“Standing still is the fastest way of moving backwards in a rapidly changing world”…We don’t know exactly when Lauren Bacall quoted these famous words, but we’re sure the Hollywood great wasn’t talking about business and the digital transformation forced upon us in 2020 – or was she? The problem for people, let alone most business’, is that the familiar, the short term, and that which we understand and oversee, feels safest to us. That can lead to many business owners and those responsible for digitising the workplace to believing that they have taken the safest route, when actually, they are just not taking into consideration risks that genuinely impact the business in combination with a workforce that demands greater flexibility. Which brings me to the current crisis.
The structure of the workplace, cognitive demands and employee well-being
All of a sudden we were, and in many regions around the world still are confronted with a new situation where face-to-face contact is, at the very least, discouraged. Business was essentially forced to operate with each staff member working remotely, but somehow needing to work collaboratively with other team members or serving customers to ‘keep the light on’. It has been a bit of a scramble for most. Suddenly taking the ‘safest route’ over the last couple of years has been the downfall of many a business.
This pandemic has been, for most businesses, the perfect storm. Those who have been slow to adapt to new work settings and digitisation of core processes were simply not ready for their staff to work from home, let alone most of their staff to work from home. Lets say a business did nothing towards Business Continuity Planning (BCP) and never considered a pandemic scenario – if they had however been more open to greater flexibility in working arrangements and been on the path to adopting infrastructure to allow work-from-anywhere, a business could have been ready for a disaster scenario like we have just faced. When this disaster actually hit us some months ago, this business, with a few small tweaks to their organisational design, could have much more readily been able to cope.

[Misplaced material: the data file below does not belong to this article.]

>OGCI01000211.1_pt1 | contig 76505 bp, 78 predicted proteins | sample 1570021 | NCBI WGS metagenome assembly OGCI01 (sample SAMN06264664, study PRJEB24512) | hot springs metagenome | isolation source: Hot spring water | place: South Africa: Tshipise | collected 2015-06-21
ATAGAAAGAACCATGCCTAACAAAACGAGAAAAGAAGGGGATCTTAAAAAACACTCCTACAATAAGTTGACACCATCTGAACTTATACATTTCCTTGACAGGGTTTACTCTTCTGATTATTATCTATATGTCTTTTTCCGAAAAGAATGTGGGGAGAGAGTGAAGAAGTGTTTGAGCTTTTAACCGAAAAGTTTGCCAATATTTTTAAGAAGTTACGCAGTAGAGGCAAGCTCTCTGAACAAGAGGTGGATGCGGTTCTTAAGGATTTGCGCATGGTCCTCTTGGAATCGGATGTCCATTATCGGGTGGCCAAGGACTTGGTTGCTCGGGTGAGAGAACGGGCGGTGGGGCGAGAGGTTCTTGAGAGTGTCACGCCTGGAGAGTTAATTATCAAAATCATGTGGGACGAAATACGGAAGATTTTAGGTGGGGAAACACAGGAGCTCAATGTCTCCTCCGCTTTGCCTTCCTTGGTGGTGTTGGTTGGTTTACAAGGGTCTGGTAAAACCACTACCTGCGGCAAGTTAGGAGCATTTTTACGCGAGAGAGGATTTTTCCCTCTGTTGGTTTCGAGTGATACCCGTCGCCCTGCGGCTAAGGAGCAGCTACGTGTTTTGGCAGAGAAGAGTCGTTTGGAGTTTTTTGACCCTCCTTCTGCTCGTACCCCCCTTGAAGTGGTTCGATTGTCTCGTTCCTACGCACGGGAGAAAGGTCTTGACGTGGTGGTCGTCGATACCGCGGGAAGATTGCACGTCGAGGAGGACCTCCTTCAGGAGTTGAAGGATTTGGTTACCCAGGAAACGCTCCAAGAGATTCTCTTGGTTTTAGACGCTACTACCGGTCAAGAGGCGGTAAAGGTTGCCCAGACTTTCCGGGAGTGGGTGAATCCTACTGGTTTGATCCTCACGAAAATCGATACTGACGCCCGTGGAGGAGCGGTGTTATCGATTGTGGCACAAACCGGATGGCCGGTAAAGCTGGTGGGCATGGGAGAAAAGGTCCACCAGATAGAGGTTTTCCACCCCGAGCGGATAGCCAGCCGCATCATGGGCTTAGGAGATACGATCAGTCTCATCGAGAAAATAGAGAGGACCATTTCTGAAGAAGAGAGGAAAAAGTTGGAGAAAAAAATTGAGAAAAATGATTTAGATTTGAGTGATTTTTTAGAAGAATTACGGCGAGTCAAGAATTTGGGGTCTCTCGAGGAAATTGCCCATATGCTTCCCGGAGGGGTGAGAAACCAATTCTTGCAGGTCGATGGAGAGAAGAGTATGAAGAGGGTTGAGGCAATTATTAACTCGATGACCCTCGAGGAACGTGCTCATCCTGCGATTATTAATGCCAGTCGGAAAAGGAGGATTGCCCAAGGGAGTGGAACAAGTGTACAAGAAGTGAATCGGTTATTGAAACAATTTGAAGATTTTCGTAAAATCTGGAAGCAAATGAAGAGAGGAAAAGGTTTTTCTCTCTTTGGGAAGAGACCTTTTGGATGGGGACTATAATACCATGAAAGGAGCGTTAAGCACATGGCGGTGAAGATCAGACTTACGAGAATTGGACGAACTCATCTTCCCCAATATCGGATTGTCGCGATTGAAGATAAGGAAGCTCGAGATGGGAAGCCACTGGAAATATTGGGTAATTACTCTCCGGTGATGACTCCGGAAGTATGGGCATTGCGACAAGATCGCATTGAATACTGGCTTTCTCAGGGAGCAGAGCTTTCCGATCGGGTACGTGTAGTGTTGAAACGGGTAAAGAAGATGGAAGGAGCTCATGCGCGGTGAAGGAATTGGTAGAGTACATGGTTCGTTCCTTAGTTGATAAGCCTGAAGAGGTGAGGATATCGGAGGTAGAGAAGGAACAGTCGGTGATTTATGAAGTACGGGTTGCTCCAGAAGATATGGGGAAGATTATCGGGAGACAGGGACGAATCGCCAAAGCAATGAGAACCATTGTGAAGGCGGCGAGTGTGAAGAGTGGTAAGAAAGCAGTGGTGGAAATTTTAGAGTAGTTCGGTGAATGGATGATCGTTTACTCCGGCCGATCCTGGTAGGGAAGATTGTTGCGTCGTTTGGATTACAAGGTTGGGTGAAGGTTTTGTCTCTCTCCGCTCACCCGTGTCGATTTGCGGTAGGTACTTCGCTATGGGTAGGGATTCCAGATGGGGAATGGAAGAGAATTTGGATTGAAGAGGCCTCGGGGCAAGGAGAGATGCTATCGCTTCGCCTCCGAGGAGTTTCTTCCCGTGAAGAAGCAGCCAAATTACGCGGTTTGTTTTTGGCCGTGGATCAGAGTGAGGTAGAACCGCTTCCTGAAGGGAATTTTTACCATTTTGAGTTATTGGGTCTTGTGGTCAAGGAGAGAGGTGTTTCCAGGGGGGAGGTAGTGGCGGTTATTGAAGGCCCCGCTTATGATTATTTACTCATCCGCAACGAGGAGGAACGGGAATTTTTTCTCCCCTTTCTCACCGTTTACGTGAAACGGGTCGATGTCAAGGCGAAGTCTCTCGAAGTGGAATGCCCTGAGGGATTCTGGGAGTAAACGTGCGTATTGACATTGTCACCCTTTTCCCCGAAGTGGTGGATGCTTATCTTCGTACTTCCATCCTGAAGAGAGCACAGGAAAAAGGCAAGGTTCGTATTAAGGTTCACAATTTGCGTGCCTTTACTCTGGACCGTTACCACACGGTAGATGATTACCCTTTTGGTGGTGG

The temporary solution
All businesses want, and need, to serve their customers; therefore acting quickly has been necessary.
I’ve seen most organisations granting access to systems and software to make it possible to work remotely. Unfortunately this has been a reactive move to allow staff to work and perform their daily duties with little to no guidance by corporate policies, information governance or cyber-security consideration. There has been forms of ‘digitisation’ but not proper and formal business transformation.
Very rarely do I see temporary solutions being dismantled. They may or may not get improved upon over time, but they tend to stick. The way in which most business has reacted to a changing workplace has been rapid with no consideration of governance and compliance. Therefore holes exist in:
- Technology (allowing malicious hackers to steal or internal staff to accidentally leak sensitive data);
- Process (such as operating procedures); and
- How the business is actually structured to work remotely (though its lack of proper organisational design).
When the temporary become permanent
I’m sure we’re tired of hearing the phrase “the new normal”. The fact of this matter is that we as a working world will never be the same again. Some people love working from home, some business owners now love a revolving workforce where 50% of the staff come into a smaller, reduced floorspace office on rotating weeks. There are many aspects of this forced change that will stay. Business must adapt properly to these changes – it is a new world for all of us.
Here too, I would like you to take a moment to consider the broader picture. Thinking for the long term about your own business will allow you to implement solutions that also facilitate new ways to serve your clients digitally.
There are 4 key business transformation areas a business needs to focus on to be successful in its ability to operate in this ‘new normal’:
- Analysis of capability and resultant organisational design;
- Processes and human capital – working in harmony;
- Systems to support change and growth; and
- Security and information protection now must be front of mind.
These key areas will be discussed in detail in future blogs. If you need help on these aspects in the meantime, or want more information on topics discussed in this blog, drop me an email or message me on LinkedIn.